2. Margaret Carlson Rails Against Outrages and Abuses by Ken Starr
3. Rather Touting Clinton Book as Best Since Grant Too Much for
4. Totenberg Uses 9-11 Report as Hook to Denounce "Star Wars"
9-11 Ken Starr's fault? On NBC's Meet the Press, after endorsing Bill Clinton's disgust for Ken Starr ("He makes a very strong case for Starr's abuse of power") and agreeing with Clinton's view of himself more as victim than perpetrator ("My feeling is, that in the end on all this stuff he's more sinned against than sinner"), Time magazine's Joe Klein gave credibility to Clinton's claim that but for the Lewinsky scandal Clinton would have fired FBI Director Louis Freeh, who had proven incompetent in the battle against terrorism. Klein suggested "we might have had a better shot at rolling up those al-Qaeda cells if Bill Clinton had been free to fire Freeh."
In Time itself, Klein called Clinton's case against Starr "powerful."
On Meet the Press, recalling Time's interview conducted last week with Clinton, upon the release of his lengthy tome, My Life, Klein picked up on a finding of the 9-11 Commission about Freeh's supposed poor job on counter-terrorism and expounded, during a roundtable segment:
Of course, there would have been no need to fire Freeh if Clinton hadn't hired him. Clinton nominated Freeh in 1993. And what evidence is there that Clinton had any knowledge of Freeh's supposedly bad management on counter-terrorism?
In fact, though Clinton did make the claim that Klein conveyed, his comment to Time magazine was in the "if I had known" form, so he didn't know and therefore would have had no reason to replace Freeh on counter-terrorism grounds. From the Time magazine interview in the June 28 edition:
On why he never fired FBI Director Louis Freeh
If I had known that when we tripled the counterterrorism funds none of it was put into improving the data processing and interconnecting with the CIA and other intelligence agencies, if I had known that the Executive Order I signed fairly early in my Administration ordering the CIA and the FBI to exchange high-level people and cooperate more hadn't been done, I might have done so.
But since the FBI chief gets a presumptive 10-year term, I didn't feel what I thought was outrageous treatment of us, particularly by him personally, was worth replacing him, because all of you [in the media] would have said, Well, he's doing it because he's got something to hide, and I didn't have anything to hide. I knew there was nothing to Whitewater, I knew there was nothing to the Paula Jones case -- Ken Starr could have as many FBI agents as he wanted doing whatever they wanted to do.
END of Excerpt
For the Time interview in full, available only to subscribers: www.time.com
For a bio and picture of Freeh: www.fbi.gov
In Time magazine, Klein, the MRC's Tim Graham noticed, endorsed Clinton take on independent counsel Starr and the media fecklessness. An excerpt:
The case he builds against Starr in My Life is a lawyer's case, careful and powerful. In retrospect, it is clear that there was no substance to the Whitewater allegations and the other White House scandalettes -- the travel-office firings, the FBI files, the death of Vince Foster -- except, of course, Lewinsky. It seems clear that Starr conducted an unseemly and irresponsible investigation filled with "abuses of power," as Clinton contends, illegal leaks to the press and barely legal coercive tactics against prospective witnesses. And it also seems clear that the press was way too credulous about Starr's allegations and didn't pay nearly enough attention to his methods.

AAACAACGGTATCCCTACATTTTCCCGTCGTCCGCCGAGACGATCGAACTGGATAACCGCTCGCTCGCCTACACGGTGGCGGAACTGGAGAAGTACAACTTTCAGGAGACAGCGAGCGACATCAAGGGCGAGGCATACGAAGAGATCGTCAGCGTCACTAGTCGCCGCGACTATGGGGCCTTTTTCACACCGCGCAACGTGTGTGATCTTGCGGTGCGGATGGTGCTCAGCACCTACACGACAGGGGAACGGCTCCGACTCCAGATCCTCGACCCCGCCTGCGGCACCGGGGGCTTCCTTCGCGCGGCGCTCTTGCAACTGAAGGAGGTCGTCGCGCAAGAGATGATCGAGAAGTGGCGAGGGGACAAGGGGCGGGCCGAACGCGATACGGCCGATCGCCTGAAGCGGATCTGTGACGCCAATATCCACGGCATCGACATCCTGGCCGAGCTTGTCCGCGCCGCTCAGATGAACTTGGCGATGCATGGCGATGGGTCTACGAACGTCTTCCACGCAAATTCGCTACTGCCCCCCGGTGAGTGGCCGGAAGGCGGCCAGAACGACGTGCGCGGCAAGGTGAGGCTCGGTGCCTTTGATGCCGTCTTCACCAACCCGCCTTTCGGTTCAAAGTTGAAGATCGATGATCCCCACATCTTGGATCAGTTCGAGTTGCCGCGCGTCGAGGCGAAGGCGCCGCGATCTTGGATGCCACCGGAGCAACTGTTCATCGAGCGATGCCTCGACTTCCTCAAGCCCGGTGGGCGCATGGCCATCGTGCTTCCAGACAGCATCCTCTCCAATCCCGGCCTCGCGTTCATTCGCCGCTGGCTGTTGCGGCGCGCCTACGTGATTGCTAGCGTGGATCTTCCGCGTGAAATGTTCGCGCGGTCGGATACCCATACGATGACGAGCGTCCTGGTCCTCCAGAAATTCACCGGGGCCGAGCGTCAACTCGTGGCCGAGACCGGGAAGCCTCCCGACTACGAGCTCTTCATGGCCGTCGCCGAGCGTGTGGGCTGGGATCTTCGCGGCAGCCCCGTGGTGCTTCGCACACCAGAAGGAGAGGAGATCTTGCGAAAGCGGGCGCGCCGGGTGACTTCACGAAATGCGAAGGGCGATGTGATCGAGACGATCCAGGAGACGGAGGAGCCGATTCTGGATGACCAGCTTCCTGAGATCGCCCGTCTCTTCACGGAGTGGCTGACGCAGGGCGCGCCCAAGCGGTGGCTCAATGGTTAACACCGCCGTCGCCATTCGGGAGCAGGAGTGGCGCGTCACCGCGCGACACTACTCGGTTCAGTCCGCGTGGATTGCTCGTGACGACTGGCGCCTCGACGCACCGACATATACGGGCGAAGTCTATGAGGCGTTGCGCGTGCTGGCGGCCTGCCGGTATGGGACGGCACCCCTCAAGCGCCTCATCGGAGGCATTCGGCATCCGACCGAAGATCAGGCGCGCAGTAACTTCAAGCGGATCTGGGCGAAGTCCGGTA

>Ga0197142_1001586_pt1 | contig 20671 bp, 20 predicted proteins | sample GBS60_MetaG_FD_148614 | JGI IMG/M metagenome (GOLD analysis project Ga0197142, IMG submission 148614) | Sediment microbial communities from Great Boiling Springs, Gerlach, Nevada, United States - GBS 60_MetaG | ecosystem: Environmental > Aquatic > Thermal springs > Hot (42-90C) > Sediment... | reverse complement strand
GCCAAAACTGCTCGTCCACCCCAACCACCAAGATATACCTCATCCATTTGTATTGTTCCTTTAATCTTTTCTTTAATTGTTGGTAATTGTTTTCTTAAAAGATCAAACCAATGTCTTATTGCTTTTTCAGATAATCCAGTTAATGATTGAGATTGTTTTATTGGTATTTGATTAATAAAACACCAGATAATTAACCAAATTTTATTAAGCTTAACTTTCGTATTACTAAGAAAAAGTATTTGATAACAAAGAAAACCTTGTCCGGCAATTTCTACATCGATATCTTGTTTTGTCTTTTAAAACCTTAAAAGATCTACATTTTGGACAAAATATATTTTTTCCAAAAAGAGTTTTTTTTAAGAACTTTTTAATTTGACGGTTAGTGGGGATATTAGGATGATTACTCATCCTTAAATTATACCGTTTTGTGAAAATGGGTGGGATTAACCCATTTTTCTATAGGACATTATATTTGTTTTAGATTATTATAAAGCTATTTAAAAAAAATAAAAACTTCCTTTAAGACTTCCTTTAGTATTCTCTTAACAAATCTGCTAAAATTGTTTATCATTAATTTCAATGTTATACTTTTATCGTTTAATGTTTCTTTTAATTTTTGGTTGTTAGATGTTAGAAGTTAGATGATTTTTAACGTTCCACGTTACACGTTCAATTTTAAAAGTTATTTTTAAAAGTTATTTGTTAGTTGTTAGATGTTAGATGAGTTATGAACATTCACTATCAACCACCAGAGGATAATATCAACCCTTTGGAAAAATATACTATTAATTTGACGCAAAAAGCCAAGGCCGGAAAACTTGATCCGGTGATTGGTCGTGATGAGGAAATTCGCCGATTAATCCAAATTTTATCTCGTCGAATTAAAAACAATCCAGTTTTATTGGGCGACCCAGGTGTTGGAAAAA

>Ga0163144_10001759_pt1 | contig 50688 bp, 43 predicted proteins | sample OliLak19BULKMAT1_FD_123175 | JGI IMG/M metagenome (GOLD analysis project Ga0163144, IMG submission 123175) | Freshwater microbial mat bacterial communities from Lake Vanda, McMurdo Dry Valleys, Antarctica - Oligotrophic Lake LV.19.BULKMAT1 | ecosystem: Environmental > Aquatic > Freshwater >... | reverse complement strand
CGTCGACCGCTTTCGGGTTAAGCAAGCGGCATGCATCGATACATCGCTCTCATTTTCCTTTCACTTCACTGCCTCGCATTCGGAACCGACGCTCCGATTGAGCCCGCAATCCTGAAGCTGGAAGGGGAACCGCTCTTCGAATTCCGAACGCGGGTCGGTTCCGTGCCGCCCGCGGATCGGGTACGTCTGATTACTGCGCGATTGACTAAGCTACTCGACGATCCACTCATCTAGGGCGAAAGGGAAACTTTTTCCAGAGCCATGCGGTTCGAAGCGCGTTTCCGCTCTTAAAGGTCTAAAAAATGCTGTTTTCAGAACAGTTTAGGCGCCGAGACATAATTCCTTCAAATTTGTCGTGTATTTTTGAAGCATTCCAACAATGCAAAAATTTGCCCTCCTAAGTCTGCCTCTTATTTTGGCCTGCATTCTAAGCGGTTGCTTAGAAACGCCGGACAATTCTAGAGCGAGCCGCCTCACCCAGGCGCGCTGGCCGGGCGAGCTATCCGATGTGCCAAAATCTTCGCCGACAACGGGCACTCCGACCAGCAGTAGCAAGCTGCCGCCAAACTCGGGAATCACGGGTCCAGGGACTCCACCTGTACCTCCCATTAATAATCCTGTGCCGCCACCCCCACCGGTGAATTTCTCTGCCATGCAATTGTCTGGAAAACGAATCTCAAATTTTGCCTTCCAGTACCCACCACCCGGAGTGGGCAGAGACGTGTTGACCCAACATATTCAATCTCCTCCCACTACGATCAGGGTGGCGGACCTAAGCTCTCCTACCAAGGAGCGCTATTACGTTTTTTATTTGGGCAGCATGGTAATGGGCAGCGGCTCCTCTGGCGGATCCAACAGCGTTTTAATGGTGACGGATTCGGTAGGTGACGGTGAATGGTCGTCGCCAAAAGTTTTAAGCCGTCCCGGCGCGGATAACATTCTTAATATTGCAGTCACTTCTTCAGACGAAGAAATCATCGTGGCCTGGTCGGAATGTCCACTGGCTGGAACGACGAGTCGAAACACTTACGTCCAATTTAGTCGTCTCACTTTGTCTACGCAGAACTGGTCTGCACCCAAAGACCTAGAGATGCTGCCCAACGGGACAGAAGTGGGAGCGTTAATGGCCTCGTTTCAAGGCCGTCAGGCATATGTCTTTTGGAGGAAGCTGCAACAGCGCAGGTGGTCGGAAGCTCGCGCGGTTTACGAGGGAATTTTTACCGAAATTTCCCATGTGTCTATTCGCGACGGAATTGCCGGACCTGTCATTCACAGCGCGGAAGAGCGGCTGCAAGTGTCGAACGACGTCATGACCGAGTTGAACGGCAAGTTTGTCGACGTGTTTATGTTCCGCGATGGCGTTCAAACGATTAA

But Clinton takes the Starr assault well beyond the facts of the case and fits it into a witting effort by radical conservatives to keep power -- the "vast right-wing conspiracy," a formulation he clearly supports but is careful not to use. For years Clinton has professed that fighting against impeachment was one of the triumphs of his administration. He seems to have a dual purpose now: not just to discredit Starr but also to make the war against the ultraconservatives a significant part of his presidential legacy. He wants to be remembered for the Starr investigation. And so one of the more remarkable moments in our interview was when Clinton brought up his affair with Monica Lewinsky without our having to ask about it. Clearly he had fitted Lewinsky into his unified field theory of his life. "I think," he told us, "if people have unresolved anger, it makes them do nonrational, destructive things." The President insisted that was not an excuse, just an explanation. "I think a lot of it was that I was back to living my parallel lives with a vengeance, dealing with the Ken Starr thing."
END of Excerpt
For Klein's article in full, "Citizen Clinton: With his memoirs and media tour, the former President launches his latest campaign. This time it really is one for the history books, and Ken Starr is a major chapter," see: www.time.com
Joe Klein's Time colleague, Margaret Carlson, also used the release of Bill Clinton's book as an opportunity to denounce Ken Starr. For her "Outrage of the Week" on CNN's Capital Gang, Carlson urged viewers to go see new pro-Clinton movie, The Hunting of the President, "and be outraged again at Ken Starr, who abused his power."
Carlson's "Outrage of the Week" on the June 19 Capital Gang, in which she played off of Bill Clinton's Sunday night appearance on CBS's 60 Minutes: "In about 60 minutes, we'll all be sick of the former President, but you should still see The Hunting of the President and be outraged again at Ken Starr, who abused his power not just against the President -- who deserved some of what he got -- but against Susan MacDougal, who deserved none of it. Starr demanded that she swear false testimony against the Clintons. She refused, and Starr locked her up for two years. She got no Senate seat, no money, no thanks. 60 Minutes should give her 60 minutes."
The Web site for The Hunting of the President, a film produced by Harry Thomason, showcases this subhead: "The Ten-Year Campaign to Destroy Bill Clinton."